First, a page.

- Linear Chords
- Essentially, a chord that results from linear motion. For example, if you have a chord in root position that moves to its first inversion and some of the upper voices imitate the bass motion, the interval of the third will separate the notes in some voices. The interval of the third in the bass can be filled in with a passing tone. We would not call the passing tone a chord. However, if the remaining voices were connected with passing and neighbor notes, a chord suddenly appears. In this case, the chord is the product of linear motion.
- Although parallel major and minor scales have the same tonic, their pitch content is different. Since these scales share the same tonics, the same scale degree numbers and consequently the same or nearly the same function can be assigned to pitches with different names. For example, E natural and Eb are both scale degree 3 in C major and C minor, respectively. Since these pitches share the same functional name, they can substitute for one another. Eb can appear in a piece in C major and still function as scale degree three and vice versa. The introduction of pitches from the parallel scale is called mixture. The minor mode has a kind of built in mixture, since you can always introduce the sixth and seventh scales degrees from the parallel major. Composers have used mixture for a variety of reasons. See the Goal of Tonal Motion section of the Neapolitan discussion in Lecture Notes.
- Scale Degree
- Scale degree refers to the location of a pitch within the ordering of pitches that produce a scale. For example, the first pitch of a scale is scale degree 1. Scale degree also has a functional meaning in the syntax of tonal music. Scale degrees can influence the harmonic unfolding of sections of music, and the progression of scale degrees through unify a complete work.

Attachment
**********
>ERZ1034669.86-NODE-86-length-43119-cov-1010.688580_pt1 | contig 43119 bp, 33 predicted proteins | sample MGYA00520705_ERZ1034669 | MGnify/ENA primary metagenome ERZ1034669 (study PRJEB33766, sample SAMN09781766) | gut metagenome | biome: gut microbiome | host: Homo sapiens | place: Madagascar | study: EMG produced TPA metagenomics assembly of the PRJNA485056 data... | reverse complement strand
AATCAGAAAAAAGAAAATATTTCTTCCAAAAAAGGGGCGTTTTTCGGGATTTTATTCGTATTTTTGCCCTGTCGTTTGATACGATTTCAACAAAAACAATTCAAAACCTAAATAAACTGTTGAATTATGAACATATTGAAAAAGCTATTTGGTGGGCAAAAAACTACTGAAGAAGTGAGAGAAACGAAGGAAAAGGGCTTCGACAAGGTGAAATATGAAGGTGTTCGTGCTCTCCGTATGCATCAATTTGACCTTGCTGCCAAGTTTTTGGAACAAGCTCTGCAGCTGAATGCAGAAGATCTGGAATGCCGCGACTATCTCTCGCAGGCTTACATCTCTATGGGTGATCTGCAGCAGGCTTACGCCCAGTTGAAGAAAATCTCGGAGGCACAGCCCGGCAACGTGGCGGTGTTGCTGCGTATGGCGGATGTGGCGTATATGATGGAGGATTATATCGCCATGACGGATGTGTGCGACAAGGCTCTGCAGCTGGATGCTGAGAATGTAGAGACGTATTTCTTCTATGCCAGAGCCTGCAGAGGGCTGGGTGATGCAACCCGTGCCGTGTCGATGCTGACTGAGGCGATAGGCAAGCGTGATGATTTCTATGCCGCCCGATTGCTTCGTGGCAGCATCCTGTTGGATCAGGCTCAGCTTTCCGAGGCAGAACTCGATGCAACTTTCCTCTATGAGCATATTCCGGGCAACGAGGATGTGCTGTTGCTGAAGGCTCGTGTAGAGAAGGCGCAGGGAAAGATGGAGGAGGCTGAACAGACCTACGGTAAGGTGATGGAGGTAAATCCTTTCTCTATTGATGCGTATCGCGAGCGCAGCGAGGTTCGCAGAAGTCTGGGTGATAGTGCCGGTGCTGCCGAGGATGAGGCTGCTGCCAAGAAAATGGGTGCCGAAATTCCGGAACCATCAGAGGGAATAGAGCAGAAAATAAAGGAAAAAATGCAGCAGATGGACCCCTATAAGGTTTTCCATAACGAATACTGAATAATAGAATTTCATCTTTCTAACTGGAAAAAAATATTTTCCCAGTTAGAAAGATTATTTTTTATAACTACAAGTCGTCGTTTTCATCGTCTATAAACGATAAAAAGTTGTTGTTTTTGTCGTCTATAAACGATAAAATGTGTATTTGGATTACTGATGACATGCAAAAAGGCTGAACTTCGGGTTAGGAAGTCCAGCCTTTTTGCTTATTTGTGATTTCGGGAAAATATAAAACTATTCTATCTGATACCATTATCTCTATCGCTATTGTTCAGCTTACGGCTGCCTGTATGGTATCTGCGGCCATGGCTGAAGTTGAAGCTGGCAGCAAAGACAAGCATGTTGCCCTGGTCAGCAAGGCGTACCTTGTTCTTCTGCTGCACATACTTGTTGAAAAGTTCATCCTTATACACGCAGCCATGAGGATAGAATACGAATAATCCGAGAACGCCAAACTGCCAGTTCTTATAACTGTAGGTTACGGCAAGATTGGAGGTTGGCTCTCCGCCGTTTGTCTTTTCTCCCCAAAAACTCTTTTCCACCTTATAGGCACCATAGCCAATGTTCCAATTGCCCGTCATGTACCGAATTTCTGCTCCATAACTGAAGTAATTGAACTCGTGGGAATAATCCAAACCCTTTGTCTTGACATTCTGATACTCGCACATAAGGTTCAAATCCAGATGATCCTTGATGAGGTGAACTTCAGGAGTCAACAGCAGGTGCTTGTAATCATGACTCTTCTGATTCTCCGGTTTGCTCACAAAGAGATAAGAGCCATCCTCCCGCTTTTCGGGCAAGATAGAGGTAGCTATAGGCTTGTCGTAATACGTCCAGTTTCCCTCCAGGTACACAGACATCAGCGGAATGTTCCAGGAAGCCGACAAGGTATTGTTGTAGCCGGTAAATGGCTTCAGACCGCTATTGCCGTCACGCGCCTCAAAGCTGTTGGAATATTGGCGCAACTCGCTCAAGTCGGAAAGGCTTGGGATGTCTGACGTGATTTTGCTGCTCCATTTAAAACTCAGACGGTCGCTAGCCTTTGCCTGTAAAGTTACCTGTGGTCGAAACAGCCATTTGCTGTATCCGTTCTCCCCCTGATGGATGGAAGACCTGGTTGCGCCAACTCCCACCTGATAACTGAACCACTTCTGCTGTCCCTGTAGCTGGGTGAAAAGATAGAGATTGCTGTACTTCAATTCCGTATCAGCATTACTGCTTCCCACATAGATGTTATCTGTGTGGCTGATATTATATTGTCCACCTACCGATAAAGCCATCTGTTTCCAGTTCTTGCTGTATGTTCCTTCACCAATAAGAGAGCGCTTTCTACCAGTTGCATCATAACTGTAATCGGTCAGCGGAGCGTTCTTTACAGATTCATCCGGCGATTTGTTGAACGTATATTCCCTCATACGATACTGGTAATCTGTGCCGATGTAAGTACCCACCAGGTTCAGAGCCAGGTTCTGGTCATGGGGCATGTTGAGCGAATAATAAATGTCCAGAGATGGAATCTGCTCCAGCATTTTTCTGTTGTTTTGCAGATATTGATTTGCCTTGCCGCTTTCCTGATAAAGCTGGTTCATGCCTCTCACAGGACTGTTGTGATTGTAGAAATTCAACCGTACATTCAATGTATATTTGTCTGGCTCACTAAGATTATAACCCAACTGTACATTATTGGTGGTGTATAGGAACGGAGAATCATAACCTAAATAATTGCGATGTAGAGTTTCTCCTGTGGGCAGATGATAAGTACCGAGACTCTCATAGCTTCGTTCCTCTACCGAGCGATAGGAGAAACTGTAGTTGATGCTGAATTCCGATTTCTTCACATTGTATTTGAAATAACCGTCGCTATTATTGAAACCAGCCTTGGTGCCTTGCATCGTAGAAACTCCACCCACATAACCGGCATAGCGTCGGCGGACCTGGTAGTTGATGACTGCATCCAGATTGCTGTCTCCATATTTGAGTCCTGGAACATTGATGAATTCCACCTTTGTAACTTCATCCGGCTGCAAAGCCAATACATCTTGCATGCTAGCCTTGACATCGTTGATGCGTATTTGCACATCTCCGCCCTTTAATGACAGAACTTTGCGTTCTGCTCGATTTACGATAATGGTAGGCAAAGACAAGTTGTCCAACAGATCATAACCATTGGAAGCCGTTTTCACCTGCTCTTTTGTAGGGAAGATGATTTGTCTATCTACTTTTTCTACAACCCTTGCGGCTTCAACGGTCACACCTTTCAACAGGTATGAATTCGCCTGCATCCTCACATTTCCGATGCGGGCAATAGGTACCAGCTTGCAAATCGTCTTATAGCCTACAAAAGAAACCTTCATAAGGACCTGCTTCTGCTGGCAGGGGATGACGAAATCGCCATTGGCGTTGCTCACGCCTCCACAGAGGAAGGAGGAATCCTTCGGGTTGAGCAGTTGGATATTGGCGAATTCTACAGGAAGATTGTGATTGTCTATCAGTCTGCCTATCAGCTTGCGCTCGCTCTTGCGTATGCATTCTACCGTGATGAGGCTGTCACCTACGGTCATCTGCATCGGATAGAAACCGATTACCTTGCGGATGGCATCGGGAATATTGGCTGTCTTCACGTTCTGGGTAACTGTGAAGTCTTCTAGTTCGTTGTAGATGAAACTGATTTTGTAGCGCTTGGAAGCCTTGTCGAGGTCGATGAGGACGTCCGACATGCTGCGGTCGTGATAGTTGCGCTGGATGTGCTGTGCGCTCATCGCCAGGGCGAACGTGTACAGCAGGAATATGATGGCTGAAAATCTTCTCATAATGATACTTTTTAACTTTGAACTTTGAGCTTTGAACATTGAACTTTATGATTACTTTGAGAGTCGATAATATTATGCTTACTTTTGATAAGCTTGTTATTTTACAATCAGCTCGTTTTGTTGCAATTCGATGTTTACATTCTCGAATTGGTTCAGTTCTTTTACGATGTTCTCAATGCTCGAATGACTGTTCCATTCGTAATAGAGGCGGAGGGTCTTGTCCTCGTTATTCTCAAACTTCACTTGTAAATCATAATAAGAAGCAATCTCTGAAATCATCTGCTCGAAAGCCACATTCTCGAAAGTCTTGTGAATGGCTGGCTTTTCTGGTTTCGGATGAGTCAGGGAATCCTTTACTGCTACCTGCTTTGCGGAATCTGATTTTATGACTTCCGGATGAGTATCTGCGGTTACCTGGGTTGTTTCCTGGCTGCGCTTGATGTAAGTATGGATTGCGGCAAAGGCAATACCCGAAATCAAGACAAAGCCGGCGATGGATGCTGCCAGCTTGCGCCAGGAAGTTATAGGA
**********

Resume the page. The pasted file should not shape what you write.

- Tendency Tone
- A Tendency tone is a note that is a half-step away from another note. The note is also dependent. That is, it usually forms a dissonance with another note, and therefore, needs to resolve to a note a half-step away. The 4th and 7th scale degrees in major are tendency tones, since whenever they appear, they have a "tendency" to move to scale degrees 3 and 8, respectively. Any note can become a tendency tone by chromatic alteration. For example, although scale degree 4 usually moves to scale degree 3, #4 moves to a new goal, scale degree 5.
- Tonicization is a process that temporarily allows a chord other than the tonic to
function as a goal of motion or point of stability, and therefore, function as a temporary tonic. A chord is said to be "tonicized," when it is preceded by its own dominant, dominant seventh, seven chord, or diminished seventh. That is, the dominant determined by the key of the chord. Tonicization is a local event, unlike modulation, which implies establishing a new key center and continuing in the new key. Any chord, except VII, in a major key can be preceded by its own dominant. Any chord in the natural minor, except II, can be preceded by its own dominant.
- Voicing refers to the vertical distribution of the pitches of a chord above the bass. When the root of a triad is in the bass, we describe the voicing of chords as chords in either open or close position. In open position, in between any two members of the chord, another chord tone could be insterted. In close position, no other chord tones could be inserted between two members of the chord.